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Apple and Samsung’s Titanic Struggle Heats up the Court
Apple and Samsung, who were once on good terms, as the Korean Samsung provides wireless components to the American computer company, are now at each other’s throats in one of the all-time biggest copyright battles. Apple, which has made over $19 billion in sales of its smartphones, has sued Samsung, its biggest competition, which has made $644 million in sales. Apple is seeking $2.5 billion in recompense, but even more than that it is seeking to eliminate its competition so that it will be the only maker of such technology in the market. At least that is what it seems like to many commentators who regard Samsung as the underdog in this venture. The intensity of it all played out in the court; the trial is two weeks deep and likely to last till the end of August.
Apple may finish with its witnesses today, turning the floor over to Samsung. Each side has been given 25 hours by Judge Lucy Koh to present their witnesses, and she has used threats of time deductions to keep the squabbling lawyers in check.
There has been reason to keep them in check. Samsung attorney John Quinn accidentally referred to Koh’s pre-trail order to block sales of Samsung products, but this was not to be mentioned to the jury.
“That was improper,” said Koh.
“I apologize, your honor,” said Quinn.
“I have difficulty believing that was not intentional,” she responded.
The judge herself is an interesting pick, since she has previously worked as a lawyer on Apple copyright litigation, not to mention having dual Korean and American ancestry.
As The Recorder described a scuffle between Quinn and Koh, she can be stern in managing the court chaos surrounding this case:
“”Samsung’s team got off to a rougher start with U.S. District Court Judge Lucy Koh. Quinn Emanuel’s John Quinn made an appearance but only succeeded in irking Koh before the jury entered the courtroom.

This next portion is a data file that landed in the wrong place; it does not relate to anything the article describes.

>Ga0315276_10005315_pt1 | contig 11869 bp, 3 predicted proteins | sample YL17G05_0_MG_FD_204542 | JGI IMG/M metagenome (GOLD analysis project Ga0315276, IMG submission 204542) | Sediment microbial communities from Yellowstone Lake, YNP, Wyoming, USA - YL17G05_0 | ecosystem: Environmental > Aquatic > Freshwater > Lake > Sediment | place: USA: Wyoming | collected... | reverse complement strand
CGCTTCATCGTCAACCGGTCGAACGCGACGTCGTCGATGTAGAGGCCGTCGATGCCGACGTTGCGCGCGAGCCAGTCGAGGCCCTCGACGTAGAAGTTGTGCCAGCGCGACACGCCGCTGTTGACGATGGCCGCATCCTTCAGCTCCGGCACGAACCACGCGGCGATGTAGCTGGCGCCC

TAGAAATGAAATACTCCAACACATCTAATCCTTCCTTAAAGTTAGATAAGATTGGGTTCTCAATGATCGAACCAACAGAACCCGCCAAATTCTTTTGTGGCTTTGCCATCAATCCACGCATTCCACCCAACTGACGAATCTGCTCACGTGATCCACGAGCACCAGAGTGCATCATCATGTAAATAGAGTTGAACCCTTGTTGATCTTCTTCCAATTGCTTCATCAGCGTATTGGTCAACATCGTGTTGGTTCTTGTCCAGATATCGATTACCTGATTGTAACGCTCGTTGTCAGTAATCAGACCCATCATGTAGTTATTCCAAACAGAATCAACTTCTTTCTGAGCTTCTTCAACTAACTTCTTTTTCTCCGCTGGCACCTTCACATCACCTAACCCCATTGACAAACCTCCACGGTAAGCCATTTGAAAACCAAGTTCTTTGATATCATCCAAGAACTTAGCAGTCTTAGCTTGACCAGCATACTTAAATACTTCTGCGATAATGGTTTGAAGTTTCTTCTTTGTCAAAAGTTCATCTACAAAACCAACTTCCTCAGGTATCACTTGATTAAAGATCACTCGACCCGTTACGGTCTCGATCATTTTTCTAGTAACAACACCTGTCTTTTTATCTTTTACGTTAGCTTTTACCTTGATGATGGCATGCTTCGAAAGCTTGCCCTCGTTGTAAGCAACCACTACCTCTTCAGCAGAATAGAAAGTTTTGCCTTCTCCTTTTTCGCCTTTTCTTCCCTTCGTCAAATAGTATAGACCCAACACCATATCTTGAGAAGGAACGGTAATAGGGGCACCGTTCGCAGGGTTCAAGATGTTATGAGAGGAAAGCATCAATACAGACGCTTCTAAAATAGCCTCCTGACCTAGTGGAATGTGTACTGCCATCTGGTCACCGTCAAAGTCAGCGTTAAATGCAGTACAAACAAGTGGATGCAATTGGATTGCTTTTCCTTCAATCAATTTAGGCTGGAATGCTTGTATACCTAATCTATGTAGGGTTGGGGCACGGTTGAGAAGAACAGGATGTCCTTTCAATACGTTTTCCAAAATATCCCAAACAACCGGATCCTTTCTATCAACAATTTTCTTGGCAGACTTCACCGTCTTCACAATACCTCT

He asked to admit as evidence images of Samsung mobile phones before the iPhone had been introduced — a request already rejected.
Quinn said he had never before begged the court, but he was begging now.
“Don’t make me sanction you,” Koh snapped. When Quinn persisted, she angrily asked him to sit down. He did.
But that wasn’t the end of it.
Samsung issued a press release in the afternoon saying that “the excluded evidence would have established beyond doubt that Samsung did not copy the iPhone design.”
[Apple lawyer Harold] McElhinny told Koh about the release after the jury has been dismissed, saying it was a clear attempt to influence jurors. Koh said she wanted to know who wrote the release and who on Quinn Emanuel’s team had authorized it. She also said she wanted an affidavit from Quinn himself about his involvement in the release.”"
Apple and Samsung lawyers have been at each other’s throats with accusations of of dirty tactics and doctored evidence. Quinn, for instance, was criticized for a press release on barred documents, which he claims was innocent.
Samsung, meanwhile, is keen on convincing at least one juror that though it may have copied from Apple, it did not violate its copyrights. Seven of the nine jurors have college degrees, one has an iPhone, and a few have Samsung phones. Tech savvy jurors were excluded, as was an Apple employee, a Google employee, and a man with over 120 patents.